Quick -- what do you do when things get too complicated? Usually we look for a simple way to explain them to ourselves. That's what tabloid newspapers are for...what television soundbites are for...and back in the days what Cliff Notes were for. Lets admit it, the human brain is wired to find the most efficient way it can through any thicket of facts that gets in its way.
Nobody has to tell you we live in complicated times.The promised electronic Global Village has arrived with a mighty vengeance. More facts and stats and books and films and discoveries and technologies than have ever before been seen by our species. So what do we do? We simplify! We look for the simplest summary we can in whatever headline or captioned photo or personality we find handy.
Ahh yes, the cult of personality is alive and well.
For instance, when you think the UK you think its eloquent Oxford-sounding prime minister. When you think Germany, its dour-faced female PM comes to mind. Russia? Its Cold War-faced president. China? Well, there we tend to see hordes of regimented Chinese like we remember from the military display at their Olympics. And yet none of these faces are the real heart of the story. Anymore than your well-remembered and/or well-resented class president and homecoming queen are the real heart of the story of your high school days.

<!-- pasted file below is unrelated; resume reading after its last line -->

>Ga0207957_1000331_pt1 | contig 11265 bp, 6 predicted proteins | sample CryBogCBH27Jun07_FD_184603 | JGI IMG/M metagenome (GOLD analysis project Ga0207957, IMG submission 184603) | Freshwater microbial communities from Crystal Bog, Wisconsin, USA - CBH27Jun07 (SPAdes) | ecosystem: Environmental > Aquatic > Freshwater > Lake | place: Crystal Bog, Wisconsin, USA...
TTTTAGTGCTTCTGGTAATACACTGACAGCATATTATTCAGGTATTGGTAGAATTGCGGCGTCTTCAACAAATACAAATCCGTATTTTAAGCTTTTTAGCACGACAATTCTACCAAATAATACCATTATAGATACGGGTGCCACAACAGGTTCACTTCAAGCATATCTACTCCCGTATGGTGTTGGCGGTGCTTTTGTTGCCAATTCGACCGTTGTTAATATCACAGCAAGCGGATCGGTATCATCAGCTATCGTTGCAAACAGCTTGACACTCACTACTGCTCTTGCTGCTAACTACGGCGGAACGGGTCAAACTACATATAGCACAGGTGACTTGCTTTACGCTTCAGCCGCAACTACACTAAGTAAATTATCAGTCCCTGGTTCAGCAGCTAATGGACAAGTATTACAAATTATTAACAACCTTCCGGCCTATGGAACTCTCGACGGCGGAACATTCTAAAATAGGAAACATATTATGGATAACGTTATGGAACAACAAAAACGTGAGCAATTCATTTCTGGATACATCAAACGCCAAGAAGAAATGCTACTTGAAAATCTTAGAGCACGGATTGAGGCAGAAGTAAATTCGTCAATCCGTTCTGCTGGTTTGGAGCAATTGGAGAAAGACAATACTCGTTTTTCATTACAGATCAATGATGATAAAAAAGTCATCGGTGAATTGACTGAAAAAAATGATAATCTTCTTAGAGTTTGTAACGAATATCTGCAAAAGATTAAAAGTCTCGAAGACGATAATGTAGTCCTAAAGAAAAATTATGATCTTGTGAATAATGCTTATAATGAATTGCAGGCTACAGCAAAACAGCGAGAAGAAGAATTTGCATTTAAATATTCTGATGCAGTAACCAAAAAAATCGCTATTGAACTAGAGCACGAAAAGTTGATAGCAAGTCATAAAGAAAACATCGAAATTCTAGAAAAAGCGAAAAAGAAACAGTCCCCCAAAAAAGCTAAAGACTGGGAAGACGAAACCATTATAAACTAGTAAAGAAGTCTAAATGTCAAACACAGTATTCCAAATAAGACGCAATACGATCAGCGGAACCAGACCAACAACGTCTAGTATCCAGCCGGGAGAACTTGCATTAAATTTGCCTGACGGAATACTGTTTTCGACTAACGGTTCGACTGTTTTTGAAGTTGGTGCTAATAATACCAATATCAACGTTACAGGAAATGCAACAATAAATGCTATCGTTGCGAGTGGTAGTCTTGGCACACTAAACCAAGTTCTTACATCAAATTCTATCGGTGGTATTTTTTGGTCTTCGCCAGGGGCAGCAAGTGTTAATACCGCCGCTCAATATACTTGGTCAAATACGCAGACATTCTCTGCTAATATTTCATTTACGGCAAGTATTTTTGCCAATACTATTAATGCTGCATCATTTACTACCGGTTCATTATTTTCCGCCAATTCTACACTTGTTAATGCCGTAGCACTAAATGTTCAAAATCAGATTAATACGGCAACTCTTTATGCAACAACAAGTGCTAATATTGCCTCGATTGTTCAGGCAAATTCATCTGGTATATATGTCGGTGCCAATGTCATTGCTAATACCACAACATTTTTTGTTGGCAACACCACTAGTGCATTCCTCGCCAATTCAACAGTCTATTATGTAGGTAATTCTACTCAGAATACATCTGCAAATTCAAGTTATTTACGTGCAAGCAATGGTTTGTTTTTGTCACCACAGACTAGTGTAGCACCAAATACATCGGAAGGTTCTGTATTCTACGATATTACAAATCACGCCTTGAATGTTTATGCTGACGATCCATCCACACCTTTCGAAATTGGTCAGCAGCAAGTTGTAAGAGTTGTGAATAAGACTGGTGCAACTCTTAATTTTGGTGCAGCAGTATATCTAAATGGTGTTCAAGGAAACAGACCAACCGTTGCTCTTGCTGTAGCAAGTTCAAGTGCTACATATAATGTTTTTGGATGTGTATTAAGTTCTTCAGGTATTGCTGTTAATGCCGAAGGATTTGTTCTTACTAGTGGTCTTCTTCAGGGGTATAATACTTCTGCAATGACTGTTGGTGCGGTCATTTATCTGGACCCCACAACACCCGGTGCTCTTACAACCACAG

And yet this same shortcut way of remembering and looking at large complicated subjects is true in other ways as well. Sports, films, computers. Notice how with each of these trigger-words some powerful personality comes to mind. Michael Jordan, Stephen Spielberg, Steve Jobs. It's the over-taxed brain's way of getting a handle on what is otherwise too large and complicated to easily fathom.
Even historians sometimes use this same strategy as when they still like to talk about the Great Man Theory [seeing the times as bending and changing according to the will of some powerful figure like Napoleon, Hitler, Churchill].
The arts are no exception to this rule. Notice how from Hollywood to Broadway, what sells are the big names. Give your audience a headliner like Al Pacino, Scarlett Johansson, Jessica Chastain or Tom Cruise, and you've got yourself a critic-proof hit at the box office.
Is this personality-cult way of seeing our world good or bad...? That's not the issue. Good or bad, it simply is. Once you start admitting it, that may be the first step in trying to manage it.
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